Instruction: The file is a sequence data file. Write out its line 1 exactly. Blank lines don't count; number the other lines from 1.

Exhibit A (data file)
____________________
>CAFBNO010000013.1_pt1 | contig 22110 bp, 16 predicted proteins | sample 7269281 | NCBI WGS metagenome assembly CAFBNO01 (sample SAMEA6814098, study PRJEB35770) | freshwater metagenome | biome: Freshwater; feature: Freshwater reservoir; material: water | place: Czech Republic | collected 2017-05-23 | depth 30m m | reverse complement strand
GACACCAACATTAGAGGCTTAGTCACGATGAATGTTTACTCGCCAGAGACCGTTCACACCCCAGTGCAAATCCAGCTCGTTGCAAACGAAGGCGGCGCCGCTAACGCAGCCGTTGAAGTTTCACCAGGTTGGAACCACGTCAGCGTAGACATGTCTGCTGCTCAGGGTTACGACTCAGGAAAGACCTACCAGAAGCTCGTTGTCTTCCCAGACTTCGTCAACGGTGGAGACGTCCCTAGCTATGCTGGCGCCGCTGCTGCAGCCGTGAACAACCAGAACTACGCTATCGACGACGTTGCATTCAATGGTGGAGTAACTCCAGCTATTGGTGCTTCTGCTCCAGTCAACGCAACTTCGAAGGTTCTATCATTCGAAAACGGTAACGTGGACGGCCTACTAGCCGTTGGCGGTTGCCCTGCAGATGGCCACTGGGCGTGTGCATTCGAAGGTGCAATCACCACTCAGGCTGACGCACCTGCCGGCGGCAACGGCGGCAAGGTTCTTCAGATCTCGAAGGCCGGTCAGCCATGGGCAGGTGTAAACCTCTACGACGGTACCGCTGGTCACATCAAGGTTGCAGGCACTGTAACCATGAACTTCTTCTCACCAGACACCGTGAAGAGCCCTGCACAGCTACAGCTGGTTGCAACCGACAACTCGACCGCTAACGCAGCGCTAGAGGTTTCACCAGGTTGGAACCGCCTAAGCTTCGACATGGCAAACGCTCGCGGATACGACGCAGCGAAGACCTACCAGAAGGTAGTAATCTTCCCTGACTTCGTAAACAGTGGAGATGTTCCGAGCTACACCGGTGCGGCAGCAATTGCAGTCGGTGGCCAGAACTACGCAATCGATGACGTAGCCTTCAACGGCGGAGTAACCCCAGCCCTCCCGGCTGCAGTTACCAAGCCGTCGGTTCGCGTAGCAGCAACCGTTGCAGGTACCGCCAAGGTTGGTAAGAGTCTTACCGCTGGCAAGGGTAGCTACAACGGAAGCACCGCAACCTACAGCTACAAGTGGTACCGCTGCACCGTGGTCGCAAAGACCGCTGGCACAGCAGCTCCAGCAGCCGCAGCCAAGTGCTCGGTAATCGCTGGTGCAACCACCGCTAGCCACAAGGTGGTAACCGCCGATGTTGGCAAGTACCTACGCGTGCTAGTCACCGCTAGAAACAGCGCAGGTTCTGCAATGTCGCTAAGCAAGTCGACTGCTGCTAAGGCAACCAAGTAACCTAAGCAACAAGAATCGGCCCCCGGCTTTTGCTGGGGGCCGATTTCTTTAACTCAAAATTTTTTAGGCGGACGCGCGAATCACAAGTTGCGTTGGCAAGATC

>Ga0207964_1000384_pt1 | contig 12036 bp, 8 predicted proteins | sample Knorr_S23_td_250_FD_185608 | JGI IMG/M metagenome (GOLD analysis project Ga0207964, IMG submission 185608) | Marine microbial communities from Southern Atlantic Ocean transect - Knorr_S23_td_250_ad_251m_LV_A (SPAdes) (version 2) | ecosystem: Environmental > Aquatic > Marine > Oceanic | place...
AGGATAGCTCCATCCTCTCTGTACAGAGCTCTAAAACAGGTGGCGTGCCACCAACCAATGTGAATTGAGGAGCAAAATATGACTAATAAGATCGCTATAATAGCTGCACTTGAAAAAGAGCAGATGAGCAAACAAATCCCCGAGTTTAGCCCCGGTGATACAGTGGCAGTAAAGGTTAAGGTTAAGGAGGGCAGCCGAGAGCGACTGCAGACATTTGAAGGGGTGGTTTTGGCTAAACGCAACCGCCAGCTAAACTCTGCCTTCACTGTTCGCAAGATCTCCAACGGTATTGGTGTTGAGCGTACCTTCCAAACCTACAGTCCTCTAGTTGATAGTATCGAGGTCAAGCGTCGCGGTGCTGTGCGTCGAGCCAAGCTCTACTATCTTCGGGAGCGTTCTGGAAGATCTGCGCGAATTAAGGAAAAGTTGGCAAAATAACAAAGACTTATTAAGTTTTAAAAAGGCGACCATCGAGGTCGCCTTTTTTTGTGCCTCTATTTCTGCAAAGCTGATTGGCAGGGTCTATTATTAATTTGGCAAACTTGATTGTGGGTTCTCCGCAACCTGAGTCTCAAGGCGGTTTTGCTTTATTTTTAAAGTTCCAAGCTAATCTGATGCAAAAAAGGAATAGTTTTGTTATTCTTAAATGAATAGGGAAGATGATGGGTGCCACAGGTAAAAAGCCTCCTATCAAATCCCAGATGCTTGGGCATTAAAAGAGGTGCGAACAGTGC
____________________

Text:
>CAFBNO010000013.1_pt1 | contig 22110 bp, 16 predicted proteins | sample 7269281 | NCBI WGS metagenome assembly CAFBNO01 (sample SAMEA6814098, study PRJEB35770) | freshwater metagenome | biome: Freshwater; feature: Freshwater reservoir; material: water | place: Czech Republic | collected 2017-05-23 | depth 30m m | reverse complement strand